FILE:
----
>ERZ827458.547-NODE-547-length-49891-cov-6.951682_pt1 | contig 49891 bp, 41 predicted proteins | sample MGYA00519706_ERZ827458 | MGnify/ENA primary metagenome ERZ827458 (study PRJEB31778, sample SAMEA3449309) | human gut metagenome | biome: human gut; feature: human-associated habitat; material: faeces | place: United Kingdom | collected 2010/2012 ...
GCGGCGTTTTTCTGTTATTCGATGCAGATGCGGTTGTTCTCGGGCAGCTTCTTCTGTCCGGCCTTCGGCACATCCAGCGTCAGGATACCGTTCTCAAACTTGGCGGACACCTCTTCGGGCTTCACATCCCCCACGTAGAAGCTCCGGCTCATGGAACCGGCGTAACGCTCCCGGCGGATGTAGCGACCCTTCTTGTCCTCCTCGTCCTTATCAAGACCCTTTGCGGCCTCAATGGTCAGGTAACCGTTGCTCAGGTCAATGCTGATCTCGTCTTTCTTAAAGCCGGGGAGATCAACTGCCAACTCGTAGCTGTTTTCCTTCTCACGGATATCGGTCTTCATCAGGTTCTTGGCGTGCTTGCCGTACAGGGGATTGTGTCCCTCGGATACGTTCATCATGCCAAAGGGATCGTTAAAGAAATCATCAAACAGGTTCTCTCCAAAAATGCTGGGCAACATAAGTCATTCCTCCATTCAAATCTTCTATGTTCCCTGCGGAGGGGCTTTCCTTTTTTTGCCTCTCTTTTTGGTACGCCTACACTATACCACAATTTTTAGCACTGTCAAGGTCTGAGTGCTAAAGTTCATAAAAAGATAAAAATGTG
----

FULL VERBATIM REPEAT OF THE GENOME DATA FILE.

>ERZ827458.547-NODE-547-length-49891-cov-6.951682_pt1 | contig 49891 bp, 41 predicted proteins | sample MGYA00519706_ERZ827458 | MGnify/ENA primary metagenome ERZ827458 (study PRJEB31778, sample SAMEA3449309) | human gut metagenome | biome: human gut; feature: human-associated habitat; material: faeces | place: United Kingdom | collected 2010/2012 ...
GCGGCGTTTTTCTGTTATTCGATGCAGATGCGGTTGTTCTCGGGCAGCTTCTTCTGTCCGGCCTTCGGCACATCCAGCGTCAGGATACCGTTCTCAAACTTGGCGGACACCTCTTCGGGCTTCACATCCCCCACGTAGAAGCTCCGGCTCATGGAACCGGCGTAACGCTCCCGGCGGATGTAGCGACCCTTCTTGTCCTCCTCGTCCTTATCAAGACCCTTTGCGGCCTCAATGGTCAGGTAACCGTTGCTCAGGTCAATGCTGATCTCGTCTTTCTTAAAGCCGGGGAGATCAACTGCCAACTCGTAGCTGTTTTCCTTCTCACGGATATCGGTCTTCATCAGGTTCTTGGCGTGCTTGCCGTACAGGGGATTGTGTCCCTCGGATACGTTCATCATGCCAAAGGGATCGTTAAAGAAATCATCAAACAGGTTCTCTCCAAAAATGCTGGGCAACATAAGTCATTCCTCCATTCAAATCTTCTATGTTCCCTGCGGAGGGGCTTTCCTTTTTTTGCCTCTCTTTTTGGTACGCCTACACTATACCACAATTTTTAGCACTGTCAAGGTCTGAGTGCTAAAGTTCATAAAAAGATAAAAATGTG